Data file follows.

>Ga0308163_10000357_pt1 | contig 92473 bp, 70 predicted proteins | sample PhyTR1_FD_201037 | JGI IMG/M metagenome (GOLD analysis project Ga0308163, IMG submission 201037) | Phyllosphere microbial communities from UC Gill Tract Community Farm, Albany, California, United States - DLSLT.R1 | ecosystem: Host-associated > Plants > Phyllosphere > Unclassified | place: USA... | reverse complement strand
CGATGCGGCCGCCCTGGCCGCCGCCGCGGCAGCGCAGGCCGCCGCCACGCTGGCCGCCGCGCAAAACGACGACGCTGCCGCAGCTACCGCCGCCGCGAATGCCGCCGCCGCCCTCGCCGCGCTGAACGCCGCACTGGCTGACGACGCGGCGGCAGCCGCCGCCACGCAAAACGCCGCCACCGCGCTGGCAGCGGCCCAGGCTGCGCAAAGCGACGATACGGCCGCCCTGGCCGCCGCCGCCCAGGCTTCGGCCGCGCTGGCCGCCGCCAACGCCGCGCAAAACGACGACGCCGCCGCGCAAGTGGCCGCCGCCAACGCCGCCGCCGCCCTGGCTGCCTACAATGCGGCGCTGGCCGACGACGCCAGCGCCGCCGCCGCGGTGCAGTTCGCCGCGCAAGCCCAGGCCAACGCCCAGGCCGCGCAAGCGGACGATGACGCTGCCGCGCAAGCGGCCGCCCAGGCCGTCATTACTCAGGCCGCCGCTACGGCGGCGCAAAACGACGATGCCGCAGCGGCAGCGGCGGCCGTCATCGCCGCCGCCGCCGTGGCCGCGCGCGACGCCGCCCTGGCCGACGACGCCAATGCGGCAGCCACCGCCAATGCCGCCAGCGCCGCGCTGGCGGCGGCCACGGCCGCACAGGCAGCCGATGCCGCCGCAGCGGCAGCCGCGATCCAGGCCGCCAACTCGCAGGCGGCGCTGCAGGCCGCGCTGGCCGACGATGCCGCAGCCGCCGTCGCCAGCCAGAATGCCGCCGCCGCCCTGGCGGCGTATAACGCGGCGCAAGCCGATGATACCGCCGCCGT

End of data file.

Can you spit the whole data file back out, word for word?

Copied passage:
>Ga0308163_10000357_pt1 | contig 92473 bp, 70 predicted proteins | sample PhyTR1_FD_201037 | JGI IMG/M metagenome (GOLD analysis project Ga0308163, IMG submission 201037) | Phyllosphere microbial communities from UC Gill Tract Community Farm, Albany, California, United States - DLSLT.R1 | ecosystem: Host-associated > Plants > Phyllosphere > Unclassified | place: USA... | reverse complement strand
CGATGCGGCCGCCCTGGCCGCCGCCGCGGCAGCGCAGGCCGCCGCCACGCTGGCCGCCGCGCAAAACGACGACGCTGCCGCAGCTACCGCCGCCGCGAATGCCGCCGCCGCCCTCGCCGCGCTGAACGCCGCACTGGCTGACGACGCGGCGGCAGCCGCCGCCACGCAAAACGCCGCCACCGCGCTGGCAGCGGCCCAGGCTGCGCAAAGCGACGATACGGCCGCCCTGGCCGCCGCCGCCCAGGCTTCGGCCGCGCTGGCCGCCGCCAACGCCGCGCAAAACGACGACGCCGCCGCGCAAGTGGCCGCCGCCAACGCCGCCGCCGCCCTGGCTGCCTACAATGCGGCGCTGGCCGACGACGCCAGCGCCGCCGCCGCGGTGCAGTTCGCCGCGCAAGCCCAGGCCAACGCCCAGGCCGCGCAAGCGGACGATGACGCTGCCGCGCAAGCGGCCGCCCAGGCCGTCATTACTCAGGCCGCCGCTACGGCGGCGCAAAACGACGATGCCGCAGCGGCAGCGGCGGCCGTCATCGCCGCCGCCGCCGTGGCCGCGCGCGACGCCGCCCTGGCCGACGACGCCAATGCGGCAGCCACCGCCAATGCCGCCAGCGCCGCGCTGGCGGCGGCCACGGCCGCACAGGCAGCCGATGCCGCCGCAGCGGCAGCCGCGATCCAGGCCGCCAACTCGCAGGCGGCGCTGCAGGCCGCGCTGGCCGACGATGCCGCAGCCGCCGTCGCCAGCCAGAATGCCGCCGCCGCCCTGGCGGCGTATAACGCGGCGCAAGCCGATGATACCGCCGCCGT